A barrister has been ridiculed for claiming that a white person can be black if they decide they are black.
Allan Briddock, a barrister at One Pump Court, was also pilloried for suggesting that people are disabled if they choose to identify as disabled. The barrister, who specialises in immigration and asylum law, made the comments on Twitter when another user posted an article about Rachel Dolezal, the American woman who falsely presented herself as black. The user asked why it was wrong for a white person to identify as black but acceptable for a man to identify as a woman. Briddock answered, "Whose definition of black or white? I know people who ‘look’ white but identify as black or mixed race. I think that’s quite common. No one else decides someone's identity except the person."
When asked if he meant that anyone could identify as anything, Briddock stated that self-identification applied to "gender, sexuality, race, ethnicity, religion, disability". If white people "identify as black", wrote Briddock, "then they are black. It’s not up to anyone else to decide."
"This is insane", commented one person. "Are you on acid Allan?" asked another. "The next time the police pull me over," posted a black tweeter, "I'll simply tell them that they've made a mistake - that I really identify as a white man. I'm sure they'll pass it along...You've lost your damn mind."
"You're a BARRISTER?", exclaimed another user, to which Sarah Phillimore, a barrister at St John's Chambers, responded, "He identifies as a barrister. That is enough." She added, "I have decided to be a young Uma Thurman".
Briddock before going on Twitter.
"I identify as your dad, Allan", wrote a tweeter. "Time to stop this nonsensical talk and on to doing your homework".
A disabled tweeter, @ninja_rainbow, asked Briddock, "You think disability is an identity that I choose to identify with? With all due respect, f* you". Ninja continued, "There are many reasons that it is not an 'identity', including a medical diagnosis. If someone came along without this medical condition and started saying it was their 'identity', it would be one of the most offensive things I could imagine". "Yes I understand that completely", replied the barrister.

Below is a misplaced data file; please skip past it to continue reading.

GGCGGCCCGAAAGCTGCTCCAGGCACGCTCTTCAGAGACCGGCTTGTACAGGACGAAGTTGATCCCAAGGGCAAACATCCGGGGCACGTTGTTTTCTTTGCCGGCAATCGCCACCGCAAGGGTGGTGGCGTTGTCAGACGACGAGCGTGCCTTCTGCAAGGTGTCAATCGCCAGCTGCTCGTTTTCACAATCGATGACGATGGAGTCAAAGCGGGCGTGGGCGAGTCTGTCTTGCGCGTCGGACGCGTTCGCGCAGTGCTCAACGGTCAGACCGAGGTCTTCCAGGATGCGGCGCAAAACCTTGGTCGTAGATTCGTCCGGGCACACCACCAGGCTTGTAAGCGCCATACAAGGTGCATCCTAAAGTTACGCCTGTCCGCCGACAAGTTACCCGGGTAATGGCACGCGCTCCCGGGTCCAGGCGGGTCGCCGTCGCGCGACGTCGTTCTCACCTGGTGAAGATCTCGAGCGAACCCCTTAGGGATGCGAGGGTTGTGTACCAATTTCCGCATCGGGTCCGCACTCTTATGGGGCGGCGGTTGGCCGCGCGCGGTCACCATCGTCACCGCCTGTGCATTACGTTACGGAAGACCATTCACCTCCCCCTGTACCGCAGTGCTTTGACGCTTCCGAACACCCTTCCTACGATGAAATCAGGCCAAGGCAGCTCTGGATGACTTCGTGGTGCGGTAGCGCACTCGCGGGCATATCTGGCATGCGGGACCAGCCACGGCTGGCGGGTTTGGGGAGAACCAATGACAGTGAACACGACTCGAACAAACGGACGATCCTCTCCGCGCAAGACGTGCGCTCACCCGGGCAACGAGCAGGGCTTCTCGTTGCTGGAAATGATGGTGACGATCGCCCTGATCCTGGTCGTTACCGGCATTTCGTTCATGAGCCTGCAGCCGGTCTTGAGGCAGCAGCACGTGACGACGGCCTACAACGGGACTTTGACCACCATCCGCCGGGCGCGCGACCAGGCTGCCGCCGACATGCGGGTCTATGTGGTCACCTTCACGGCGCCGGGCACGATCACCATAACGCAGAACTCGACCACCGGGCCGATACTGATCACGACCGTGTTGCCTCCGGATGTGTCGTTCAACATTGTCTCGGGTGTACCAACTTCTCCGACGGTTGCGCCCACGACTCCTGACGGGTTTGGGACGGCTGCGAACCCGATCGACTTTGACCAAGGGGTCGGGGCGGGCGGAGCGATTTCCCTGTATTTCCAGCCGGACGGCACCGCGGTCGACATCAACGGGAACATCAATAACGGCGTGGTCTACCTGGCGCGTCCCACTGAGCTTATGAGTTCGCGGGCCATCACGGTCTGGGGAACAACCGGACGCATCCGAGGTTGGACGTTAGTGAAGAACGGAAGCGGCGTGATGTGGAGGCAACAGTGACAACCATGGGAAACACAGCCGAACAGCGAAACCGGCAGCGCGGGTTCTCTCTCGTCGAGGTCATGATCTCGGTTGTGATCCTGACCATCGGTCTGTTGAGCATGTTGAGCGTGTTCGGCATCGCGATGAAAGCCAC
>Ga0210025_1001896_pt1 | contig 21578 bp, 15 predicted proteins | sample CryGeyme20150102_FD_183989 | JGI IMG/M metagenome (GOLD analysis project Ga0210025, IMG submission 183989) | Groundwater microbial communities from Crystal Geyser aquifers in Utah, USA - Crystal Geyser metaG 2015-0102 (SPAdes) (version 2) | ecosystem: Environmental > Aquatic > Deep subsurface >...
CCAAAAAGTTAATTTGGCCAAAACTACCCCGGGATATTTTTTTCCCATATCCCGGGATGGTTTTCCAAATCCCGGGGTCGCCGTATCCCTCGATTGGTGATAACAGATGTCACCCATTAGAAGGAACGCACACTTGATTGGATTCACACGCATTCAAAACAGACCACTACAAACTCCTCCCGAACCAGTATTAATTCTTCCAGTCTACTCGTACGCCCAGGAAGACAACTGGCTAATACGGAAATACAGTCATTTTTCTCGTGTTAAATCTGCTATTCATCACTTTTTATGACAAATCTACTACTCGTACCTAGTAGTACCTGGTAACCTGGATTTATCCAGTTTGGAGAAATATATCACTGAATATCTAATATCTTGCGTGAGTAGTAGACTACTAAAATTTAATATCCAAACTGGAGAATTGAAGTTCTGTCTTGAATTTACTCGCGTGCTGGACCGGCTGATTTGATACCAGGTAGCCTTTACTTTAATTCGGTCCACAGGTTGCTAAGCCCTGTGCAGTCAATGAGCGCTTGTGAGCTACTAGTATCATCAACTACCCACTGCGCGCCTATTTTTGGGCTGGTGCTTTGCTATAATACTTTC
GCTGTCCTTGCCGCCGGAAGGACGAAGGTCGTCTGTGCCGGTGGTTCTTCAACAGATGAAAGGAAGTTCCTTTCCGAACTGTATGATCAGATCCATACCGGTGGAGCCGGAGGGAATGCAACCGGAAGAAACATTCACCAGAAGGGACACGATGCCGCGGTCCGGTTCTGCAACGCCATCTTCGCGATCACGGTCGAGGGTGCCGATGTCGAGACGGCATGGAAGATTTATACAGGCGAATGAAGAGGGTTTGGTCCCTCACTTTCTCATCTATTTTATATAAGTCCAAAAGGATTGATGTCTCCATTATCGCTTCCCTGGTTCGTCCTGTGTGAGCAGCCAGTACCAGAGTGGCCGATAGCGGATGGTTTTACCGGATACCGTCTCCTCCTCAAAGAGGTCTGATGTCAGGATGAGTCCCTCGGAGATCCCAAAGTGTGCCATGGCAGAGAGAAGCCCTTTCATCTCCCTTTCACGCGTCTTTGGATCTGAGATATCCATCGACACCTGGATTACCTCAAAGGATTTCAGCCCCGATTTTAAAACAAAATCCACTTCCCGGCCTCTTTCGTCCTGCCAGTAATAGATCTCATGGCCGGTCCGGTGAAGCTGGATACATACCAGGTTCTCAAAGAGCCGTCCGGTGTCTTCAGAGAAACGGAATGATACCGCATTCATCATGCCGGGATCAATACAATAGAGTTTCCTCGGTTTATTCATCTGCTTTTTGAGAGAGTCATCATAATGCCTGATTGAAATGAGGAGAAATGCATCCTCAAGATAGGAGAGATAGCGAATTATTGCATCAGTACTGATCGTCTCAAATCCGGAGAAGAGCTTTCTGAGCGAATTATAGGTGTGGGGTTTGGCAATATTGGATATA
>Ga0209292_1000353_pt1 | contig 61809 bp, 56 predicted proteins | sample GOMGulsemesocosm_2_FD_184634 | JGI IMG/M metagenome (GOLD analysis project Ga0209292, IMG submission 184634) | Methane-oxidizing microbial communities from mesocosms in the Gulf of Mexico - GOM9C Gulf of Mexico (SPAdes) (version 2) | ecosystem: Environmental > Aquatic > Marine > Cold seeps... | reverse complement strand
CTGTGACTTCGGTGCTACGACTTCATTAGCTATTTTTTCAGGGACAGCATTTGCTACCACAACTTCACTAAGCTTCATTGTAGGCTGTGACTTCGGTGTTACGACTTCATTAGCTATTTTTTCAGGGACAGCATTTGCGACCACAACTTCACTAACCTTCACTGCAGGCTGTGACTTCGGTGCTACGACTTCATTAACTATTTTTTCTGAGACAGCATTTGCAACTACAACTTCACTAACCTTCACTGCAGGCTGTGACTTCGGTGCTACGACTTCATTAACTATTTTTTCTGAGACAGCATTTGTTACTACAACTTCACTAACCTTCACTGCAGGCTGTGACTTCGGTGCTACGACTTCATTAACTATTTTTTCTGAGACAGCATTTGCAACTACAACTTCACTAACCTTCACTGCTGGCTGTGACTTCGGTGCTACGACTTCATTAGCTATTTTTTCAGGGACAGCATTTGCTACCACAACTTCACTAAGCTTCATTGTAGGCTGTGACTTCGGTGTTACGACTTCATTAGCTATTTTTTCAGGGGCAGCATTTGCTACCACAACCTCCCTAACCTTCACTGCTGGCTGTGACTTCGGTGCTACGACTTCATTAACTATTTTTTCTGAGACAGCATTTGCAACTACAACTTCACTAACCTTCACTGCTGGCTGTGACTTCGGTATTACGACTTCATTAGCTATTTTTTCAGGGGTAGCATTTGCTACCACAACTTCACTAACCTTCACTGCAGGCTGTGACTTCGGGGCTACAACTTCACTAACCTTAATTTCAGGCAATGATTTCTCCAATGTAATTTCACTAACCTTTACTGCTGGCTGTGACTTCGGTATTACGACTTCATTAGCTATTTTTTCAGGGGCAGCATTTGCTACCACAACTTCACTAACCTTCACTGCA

Briddock was less forgiving towards Phillimore. When a Twitter user asked if it was acceptable via Briddock's logic for a white man to identify as a black transwoman, Phillimore interjected, "Please don't give white men any more inspiration for identities to appropriate". Briddock replied "Wow. That's just racist".
"Twitter doesn't allow for nuance", the besieged barrister told RollOnFriday. "What I was saying is that it is not up to someone else to decide a person’s identity as looks do not define it". Asked if he wanted to clarify his tweeted views, he said, "I do not believe at all that a person who does not genuinely identify as a certain race/ethnicity should be treated as such and I recognise there will need to be a certain amount of objectivity to it in some scenarios. However the problem of people saying that they are X when they are not appears to be non-existent".
Asked if he regards Dolezal as black because she identifies as black, Briddock said, "I do not believe that if she has no black heritage she is black". As for disability, said Briddock, "I got in a lot of trouble over that! What I meant was that some people with what we may regard as minor or non-debilitating disabilities identity as disabled and some people with more debilitating disabilities do not. I am certainly not saying, as was suggested in the thread, that you can ‘identify out’ of disability."
"All I am saying", said Briddock, "is that people have differing views of their own situation and we should respect that".
Phillimore told RollOnFriday, "I was both surprised and disappointed to find that a fellow lawyer would make arguments that he was apparently not willing to defend other than call me a racist", which was "offensive and untrue". She said, "I hope after he has time for reflection he would agree to withdraw that accusation". She said, "as a disabled person I am well aware of the physical limitations and confines of my identity that I may not cast aside by sheer force of willpower. Mr Briddock ought to have been able to appreciate the impact of his publications that identity was entirely a matter of personal ‘choice’, upon those of us who are the subject of discrimination from others because of their perception of our ‘identities’" .